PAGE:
Matthew 6:9-15 – NIV
This, then, is how you should pray: Our Father in heaven, hallowed be your name, your kingdom come, your will be done on earth as it is in heaven. Give us today our daily bread.
Forgive us our debts, as we also have forgiven our debtors. And lead us not into temptation, but deliver us from the evil one. For if you forgive men when they sin against you, your heavenly Father will also forgive you. But if you do not forgive men their sins, your Father will not forgive your sins.
NIV – “Your will be done on earth. . .”
KJV – “Thy will be done in earth. . .”
When we pray these words Jesus presented as a pattern for prayer we’re actually asking that God’s will be done in the earthen vessel of our lives. Requesting that God’s will be done on earth means it must begin in us.
The reality is far different—most of us hold fast to our will rather than God’s will. Pretend that isn’t so, but all our pretentions and protests echo with dishonesty for they belie a documentable fact: We pick and choose the Scriptures that we emphasize in our lives.
We want what has been termed McFaith—not sure who coined it, but it’s a dead-eyed accurate assessment of the state of 21st century Christianity suffocating in the excesses of prosperous North America.
McFaith—a drive-through experience where we pick up all the benefits of faith we can swallow and digest in a couple minutes of reflection without any accountability, surrender, obedience, or solemn duty.
This easy-breezy package is watered down discipleship. It is all about blessings and goodwill actively mixed and matched with those culturally acceptable practices of consumerism, convenience, and celebrity.
McFaith—it promises goodness and warm fuzzies without any of the prickly words about submission, sacrifice, or covenant. We say the phrase—your will be done—BUT then our attitudes play out in terms of not your will, but my will be done. We clamor for an accessible faith that’s there when we need or want it, but places no expectations on us—we’d like God to be our celestial Sugar Daddy. We can deny all that if we like, but our angst and arm-waving hysterics won’t address the inconsistencies in our lives. Kris Kristofferson put it well in a song: “He’s a walkin’ contradiction partly truth and partly fiction. . .” The evidence is substantial: We’re all walking contradictions—no one is exempt or excluded from this raw certainty.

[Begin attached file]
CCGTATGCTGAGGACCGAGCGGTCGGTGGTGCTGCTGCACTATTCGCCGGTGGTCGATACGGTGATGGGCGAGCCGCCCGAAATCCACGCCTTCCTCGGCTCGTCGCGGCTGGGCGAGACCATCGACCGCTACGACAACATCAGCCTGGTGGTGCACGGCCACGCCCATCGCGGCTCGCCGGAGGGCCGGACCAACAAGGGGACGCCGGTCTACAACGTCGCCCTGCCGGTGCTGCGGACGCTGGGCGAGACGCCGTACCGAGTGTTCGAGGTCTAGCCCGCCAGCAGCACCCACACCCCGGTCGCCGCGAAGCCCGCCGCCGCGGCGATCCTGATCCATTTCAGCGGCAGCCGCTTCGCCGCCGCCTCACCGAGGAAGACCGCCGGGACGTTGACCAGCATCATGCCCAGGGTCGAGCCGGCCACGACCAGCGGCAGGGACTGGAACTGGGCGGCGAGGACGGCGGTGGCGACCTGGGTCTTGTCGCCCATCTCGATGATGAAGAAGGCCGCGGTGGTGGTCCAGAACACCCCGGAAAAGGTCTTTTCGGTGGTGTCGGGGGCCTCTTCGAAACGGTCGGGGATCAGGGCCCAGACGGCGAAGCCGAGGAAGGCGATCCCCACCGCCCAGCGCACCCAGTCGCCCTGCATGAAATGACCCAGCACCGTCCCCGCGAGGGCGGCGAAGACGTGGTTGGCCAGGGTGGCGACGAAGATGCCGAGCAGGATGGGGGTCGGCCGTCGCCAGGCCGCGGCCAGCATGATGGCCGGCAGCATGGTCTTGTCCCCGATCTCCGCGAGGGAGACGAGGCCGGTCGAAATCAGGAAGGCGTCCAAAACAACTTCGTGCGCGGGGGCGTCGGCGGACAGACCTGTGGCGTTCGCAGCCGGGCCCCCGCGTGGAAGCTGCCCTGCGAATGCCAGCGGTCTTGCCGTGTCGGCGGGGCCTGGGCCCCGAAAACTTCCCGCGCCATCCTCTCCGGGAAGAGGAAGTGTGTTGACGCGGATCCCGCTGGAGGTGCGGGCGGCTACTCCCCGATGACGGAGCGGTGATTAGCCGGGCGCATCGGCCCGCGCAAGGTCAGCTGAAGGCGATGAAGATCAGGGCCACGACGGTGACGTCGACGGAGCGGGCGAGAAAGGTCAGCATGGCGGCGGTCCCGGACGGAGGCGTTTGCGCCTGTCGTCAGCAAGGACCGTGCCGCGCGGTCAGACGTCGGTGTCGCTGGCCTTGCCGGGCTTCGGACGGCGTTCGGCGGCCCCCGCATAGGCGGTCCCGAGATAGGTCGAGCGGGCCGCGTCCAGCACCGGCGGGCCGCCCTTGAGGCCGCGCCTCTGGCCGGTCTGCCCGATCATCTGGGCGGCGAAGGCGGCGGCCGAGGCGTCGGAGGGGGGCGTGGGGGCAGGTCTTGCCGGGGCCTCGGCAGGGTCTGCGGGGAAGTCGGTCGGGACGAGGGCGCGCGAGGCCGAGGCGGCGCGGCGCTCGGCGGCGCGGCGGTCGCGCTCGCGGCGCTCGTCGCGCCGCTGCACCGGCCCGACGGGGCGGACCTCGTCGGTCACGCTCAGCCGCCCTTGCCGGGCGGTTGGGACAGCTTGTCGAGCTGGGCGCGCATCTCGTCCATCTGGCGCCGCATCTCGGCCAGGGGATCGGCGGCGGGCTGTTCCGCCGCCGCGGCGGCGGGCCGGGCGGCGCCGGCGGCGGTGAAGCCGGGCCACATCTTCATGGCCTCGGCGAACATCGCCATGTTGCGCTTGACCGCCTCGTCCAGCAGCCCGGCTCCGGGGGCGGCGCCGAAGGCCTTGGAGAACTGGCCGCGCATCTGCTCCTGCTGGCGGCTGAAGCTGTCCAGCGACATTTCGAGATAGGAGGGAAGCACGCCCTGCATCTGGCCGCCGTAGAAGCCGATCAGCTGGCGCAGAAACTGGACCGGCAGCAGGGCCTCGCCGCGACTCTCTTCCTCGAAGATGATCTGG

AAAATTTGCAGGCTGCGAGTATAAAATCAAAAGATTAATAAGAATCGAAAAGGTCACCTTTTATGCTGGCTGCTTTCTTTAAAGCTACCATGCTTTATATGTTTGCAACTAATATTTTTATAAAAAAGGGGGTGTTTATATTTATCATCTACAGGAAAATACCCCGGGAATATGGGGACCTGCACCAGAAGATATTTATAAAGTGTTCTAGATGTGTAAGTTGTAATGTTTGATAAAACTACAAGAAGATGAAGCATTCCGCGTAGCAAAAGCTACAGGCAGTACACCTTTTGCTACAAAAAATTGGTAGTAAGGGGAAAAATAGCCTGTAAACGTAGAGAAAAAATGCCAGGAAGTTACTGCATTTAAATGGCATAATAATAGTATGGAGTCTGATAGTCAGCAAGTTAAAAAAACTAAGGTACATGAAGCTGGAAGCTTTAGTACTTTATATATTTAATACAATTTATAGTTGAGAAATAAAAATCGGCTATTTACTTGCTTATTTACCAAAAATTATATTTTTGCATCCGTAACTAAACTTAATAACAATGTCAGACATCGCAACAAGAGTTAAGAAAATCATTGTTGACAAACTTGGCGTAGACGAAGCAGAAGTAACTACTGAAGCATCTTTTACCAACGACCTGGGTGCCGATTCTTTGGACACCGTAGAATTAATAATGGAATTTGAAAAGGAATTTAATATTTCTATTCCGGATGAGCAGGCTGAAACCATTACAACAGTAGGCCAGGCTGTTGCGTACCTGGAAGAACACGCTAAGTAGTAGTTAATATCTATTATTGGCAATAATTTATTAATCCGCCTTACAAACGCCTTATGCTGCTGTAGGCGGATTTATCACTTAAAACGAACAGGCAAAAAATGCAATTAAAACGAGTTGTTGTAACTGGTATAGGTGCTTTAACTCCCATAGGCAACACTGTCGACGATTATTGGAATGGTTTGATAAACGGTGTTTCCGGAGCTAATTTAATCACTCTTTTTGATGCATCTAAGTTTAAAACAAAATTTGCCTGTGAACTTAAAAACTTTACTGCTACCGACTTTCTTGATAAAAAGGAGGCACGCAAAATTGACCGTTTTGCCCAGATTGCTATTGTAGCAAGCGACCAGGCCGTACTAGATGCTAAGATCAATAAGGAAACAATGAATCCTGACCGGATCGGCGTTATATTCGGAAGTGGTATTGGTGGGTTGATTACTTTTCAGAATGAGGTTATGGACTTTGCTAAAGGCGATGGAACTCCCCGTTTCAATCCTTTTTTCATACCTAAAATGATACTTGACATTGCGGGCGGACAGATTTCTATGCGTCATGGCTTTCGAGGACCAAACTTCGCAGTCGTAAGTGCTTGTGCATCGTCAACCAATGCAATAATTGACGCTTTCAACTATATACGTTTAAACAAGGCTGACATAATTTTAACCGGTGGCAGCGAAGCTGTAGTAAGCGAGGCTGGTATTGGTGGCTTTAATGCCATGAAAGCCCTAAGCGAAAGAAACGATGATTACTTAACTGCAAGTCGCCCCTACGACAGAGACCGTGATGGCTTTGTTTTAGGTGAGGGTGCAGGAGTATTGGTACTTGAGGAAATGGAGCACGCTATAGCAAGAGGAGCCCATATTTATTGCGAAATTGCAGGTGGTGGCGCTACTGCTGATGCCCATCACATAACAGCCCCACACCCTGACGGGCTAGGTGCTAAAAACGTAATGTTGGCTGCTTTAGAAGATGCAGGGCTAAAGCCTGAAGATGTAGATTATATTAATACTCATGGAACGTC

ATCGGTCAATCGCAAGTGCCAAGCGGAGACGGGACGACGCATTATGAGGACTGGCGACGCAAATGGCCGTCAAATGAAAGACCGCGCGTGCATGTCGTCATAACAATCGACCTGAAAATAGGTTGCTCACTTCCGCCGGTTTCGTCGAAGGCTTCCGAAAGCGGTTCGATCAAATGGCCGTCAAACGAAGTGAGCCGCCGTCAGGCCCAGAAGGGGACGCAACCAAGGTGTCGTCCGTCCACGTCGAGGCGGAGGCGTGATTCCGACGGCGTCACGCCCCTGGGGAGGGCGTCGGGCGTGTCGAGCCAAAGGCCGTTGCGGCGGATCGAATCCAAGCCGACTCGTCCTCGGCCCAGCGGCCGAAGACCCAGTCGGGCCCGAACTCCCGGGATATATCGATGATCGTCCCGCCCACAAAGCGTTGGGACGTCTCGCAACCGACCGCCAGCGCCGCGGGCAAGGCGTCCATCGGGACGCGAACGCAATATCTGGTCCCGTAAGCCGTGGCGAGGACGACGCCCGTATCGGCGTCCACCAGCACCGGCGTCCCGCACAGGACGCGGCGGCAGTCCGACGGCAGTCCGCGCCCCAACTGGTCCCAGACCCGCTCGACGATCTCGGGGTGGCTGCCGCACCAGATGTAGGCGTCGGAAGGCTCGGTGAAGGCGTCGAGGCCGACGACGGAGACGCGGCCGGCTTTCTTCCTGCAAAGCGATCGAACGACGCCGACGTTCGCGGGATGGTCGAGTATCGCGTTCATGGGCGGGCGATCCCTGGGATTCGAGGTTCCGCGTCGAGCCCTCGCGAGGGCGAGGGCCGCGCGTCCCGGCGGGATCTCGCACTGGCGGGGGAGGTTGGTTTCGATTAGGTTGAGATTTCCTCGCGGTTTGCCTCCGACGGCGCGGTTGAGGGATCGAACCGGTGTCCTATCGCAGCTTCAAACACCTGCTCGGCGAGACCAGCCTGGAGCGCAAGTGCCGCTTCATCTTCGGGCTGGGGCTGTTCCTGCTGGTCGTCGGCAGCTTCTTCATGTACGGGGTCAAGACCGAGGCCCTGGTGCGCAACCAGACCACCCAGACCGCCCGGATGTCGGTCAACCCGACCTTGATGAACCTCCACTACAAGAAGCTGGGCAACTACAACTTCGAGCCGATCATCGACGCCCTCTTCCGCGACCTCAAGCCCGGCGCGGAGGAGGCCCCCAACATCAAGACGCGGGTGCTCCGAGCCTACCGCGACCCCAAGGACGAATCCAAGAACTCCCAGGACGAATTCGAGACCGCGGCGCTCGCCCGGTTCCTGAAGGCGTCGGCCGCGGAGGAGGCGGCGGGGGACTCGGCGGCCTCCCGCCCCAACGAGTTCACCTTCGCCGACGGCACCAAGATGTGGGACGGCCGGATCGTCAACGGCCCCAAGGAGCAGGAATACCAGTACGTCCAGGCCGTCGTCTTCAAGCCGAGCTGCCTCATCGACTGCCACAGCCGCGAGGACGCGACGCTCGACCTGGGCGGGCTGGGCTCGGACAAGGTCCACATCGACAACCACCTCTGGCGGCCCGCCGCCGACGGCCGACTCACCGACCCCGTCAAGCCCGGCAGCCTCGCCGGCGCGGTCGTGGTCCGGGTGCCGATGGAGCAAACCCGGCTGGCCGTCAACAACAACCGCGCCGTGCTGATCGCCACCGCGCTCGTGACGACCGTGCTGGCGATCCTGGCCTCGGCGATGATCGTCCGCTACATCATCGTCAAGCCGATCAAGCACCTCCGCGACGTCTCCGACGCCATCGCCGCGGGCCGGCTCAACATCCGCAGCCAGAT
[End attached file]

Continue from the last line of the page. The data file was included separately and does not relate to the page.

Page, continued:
Every believer in Jesus Christ must recognize the areas in their lives where there’s a great chasm between behavior and Scriptural precepts. To not do so is blatant hypocrisy inflamed by pigheaded pride.
We seek transcendence—we want a healthy relationship with God, but being human means we have this innate self-centeredness. Our wishes, wants, desires, ideas, likes, or dislikes are our established motivations.
Jesus modeled and set an example for us—he attempted to teach us that a self-centered life is out of focus. When we allow our egotistic nature to reign supreme we take on the spoiled brat character of a prima donna. Before too long we act as though the sun rises and sets on our every whim.
A self-centered life prevents us from understanding the needs of others, yet we are inbred to be self-centered rather than God-centered. Our sin nature is our self-centered nature—when we feed it, placate it, or give it what it wants, it grows strong and powerful, and it chokes out any God-centered focus.
It stifles the rich spirituality we aspire to when we pray your will be done on earth—we solicit God’s will to be done in the earthen vessel of our lives, but selfishness is given the stamp and seal of approval by our culture so our lives default to MY will be done.
A self-centered life is a losing proposition, but don’t take my feeble word for it—consider some words spoken by Jesus of Nazareth.
Luke 9:23-25 – NIV
Then he said to them all: “If anyone would come after me, he must deny himself and take up his cross daily and follow me. For whoever wants to save his life will lose it, but whoever loses his life for me will save it. What good is it for a man to gain the whole world, and yet lose or forfeit his very self?”